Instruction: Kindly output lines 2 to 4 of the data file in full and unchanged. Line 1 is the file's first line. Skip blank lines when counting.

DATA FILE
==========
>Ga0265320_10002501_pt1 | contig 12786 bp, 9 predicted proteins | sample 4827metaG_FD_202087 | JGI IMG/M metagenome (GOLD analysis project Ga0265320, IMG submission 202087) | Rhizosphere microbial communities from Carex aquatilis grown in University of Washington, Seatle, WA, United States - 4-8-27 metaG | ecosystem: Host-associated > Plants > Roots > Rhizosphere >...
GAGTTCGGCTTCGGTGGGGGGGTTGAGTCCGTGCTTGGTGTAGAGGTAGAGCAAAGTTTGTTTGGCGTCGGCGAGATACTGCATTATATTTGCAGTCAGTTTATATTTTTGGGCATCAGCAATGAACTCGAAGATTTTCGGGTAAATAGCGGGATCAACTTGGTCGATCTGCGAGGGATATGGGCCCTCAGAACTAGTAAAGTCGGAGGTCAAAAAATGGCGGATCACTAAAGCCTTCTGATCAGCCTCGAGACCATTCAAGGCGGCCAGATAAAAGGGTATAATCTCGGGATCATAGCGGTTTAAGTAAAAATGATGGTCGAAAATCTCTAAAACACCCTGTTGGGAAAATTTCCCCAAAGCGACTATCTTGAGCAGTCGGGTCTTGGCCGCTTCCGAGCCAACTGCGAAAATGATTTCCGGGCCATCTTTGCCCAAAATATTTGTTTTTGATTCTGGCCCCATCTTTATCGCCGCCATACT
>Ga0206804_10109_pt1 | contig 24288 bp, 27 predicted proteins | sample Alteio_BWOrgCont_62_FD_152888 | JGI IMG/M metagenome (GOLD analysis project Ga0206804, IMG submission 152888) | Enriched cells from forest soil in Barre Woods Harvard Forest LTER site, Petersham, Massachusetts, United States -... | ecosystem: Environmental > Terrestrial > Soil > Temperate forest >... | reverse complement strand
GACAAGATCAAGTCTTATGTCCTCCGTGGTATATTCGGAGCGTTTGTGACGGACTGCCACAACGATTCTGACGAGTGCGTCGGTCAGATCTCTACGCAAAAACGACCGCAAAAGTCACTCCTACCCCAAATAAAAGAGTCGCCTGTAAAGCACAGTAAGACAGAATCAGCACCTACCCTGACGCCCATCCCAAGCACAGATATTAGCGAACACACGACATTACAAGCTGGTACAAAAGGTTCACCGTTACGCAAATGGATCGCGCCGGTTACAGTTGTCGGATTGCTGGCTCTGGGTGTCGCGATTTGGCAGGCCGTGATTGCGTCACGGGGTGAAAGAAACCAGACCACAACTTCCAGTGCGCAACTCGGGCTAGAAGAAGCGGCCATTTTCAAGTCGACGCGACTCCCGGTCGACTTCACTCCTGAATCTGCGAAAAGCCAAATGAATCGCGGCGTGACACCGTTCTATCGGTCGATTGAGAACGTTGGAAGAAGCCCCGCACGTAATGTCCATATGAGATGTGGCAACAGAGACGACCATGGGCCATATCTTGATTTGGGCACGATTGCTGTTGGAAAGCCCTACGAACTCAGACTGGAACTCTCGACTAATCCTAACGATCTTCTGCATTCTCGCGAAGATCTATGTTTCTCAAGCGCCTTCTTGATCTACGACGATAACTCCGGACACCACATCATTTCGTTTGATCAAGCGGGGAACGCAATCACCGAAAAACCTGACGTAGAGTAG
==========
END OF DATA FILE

GAGTTCGGCTTCGGTGGGGGGGTTGAGTCCGTGCTTGGTGTAGAGGTAGAGCAAAGTTTGTTTGGCGTCGGCGAGATACTGCATTATATTTGCAGTCAGTTTATATTTTTGGGCATCAGCAATGAACTCGAAGATTTTCGGGTAAATAGCGGGATCAACTTGGTCGATCTGCGAGGGATATGGGCCCTCAGAACTAGTAAAGTCGGAGGTCAAAAAATGGCGGATCACTAAAGCCTTCTGATCAGCCTCGAGACCATTCAAGGCGGCCAGATAAAAGGGTATAATCTCGGGATCATAGCGGTTTAAGTAAAAATGATGGTCGAAAATCTCTAAAACACCCTGTTGGGAAAATTTCCCCAAAGCGACTATCTTGAGCAGTCGGGTCTTGGCCGCTTCCGAGCCAACTGCGAAAATGATTTCCGGGCCATCTTTGCCCAAAATATTTGTTTTTGATTCTGGCCCCATCTTTATCGCCGCCATACT
>Ga0206804_10109_pt1 | contig 24288 bp, 27 predicted proteins | sample Alteio_BWOrgCont_62_FD_152888 | JGI IMG/M metagenome (GOLD analysis project Ga0206804, IMG submission 152888) | Enriched cells from forest soil in Barre Woods Harvard Forest LTER site, Petersham, Massachusetts, United States -... | ecosystem: Environmental > Terrestrial > Soil > Temperate forest >... | reverse complement strand
GACAAGATCAAGTCTTATGTCCTCCGTGGTATATTCGGAGCGTTTGTGACGGACTGCCACAACGATTCTGACGAGTGCGTCGGTCAGATCTCTACGCAAAAACGACCGCAAAAGTCACTCCTACCCCAAATAAAAGAGTCGCCTGTAAAGCACAGTAAGACAGAATCAGCACCTACCCTGACGCCCATCCCAAGCACAGATATTAGCGAACACACGACATTACAAGCTGGTACAAAAGGTTCACCGTTACGCAAATGGATCGCGCCGGTTACAGTTGTCGGATTGCTGGCTCTGGGTGTCGCGATTTGGCAGGCCGTGATTGCGTCACGGGGTGAAAGAAACCAGACCACAACTTCCAGTGCGCAACTCGGGCTAGAAGAAGCGGCCATTTTCAAGTCGACGCGACTCCCGGTCGACTTCACTCCTGAATCTGCGAAAAGCCAAATGAATCGCGGCGTGACACCGTTCTATCGGTCGATTGAGAACGTTGGAAGAAGCCCCGCACGTAATGTCCATATGAGATGTGGCAACAGAGACGACCATGGGCCATATCTTGATTTGGGCACGATTGCTGTTGGAAAGCCCTACGAACTCAGACTGGAACTCTCGACTAATCCTAACGATCTTCTGCATTCTCGCGAAGATCTATGTTTCTCAAGCGCCTTCTTGATCTACGACGATAACTCCGGACACCACATCATTTCGTTTGATCAAGCGGGGAACGCAATCACCGAAAAACCTGACGTAGAGTAG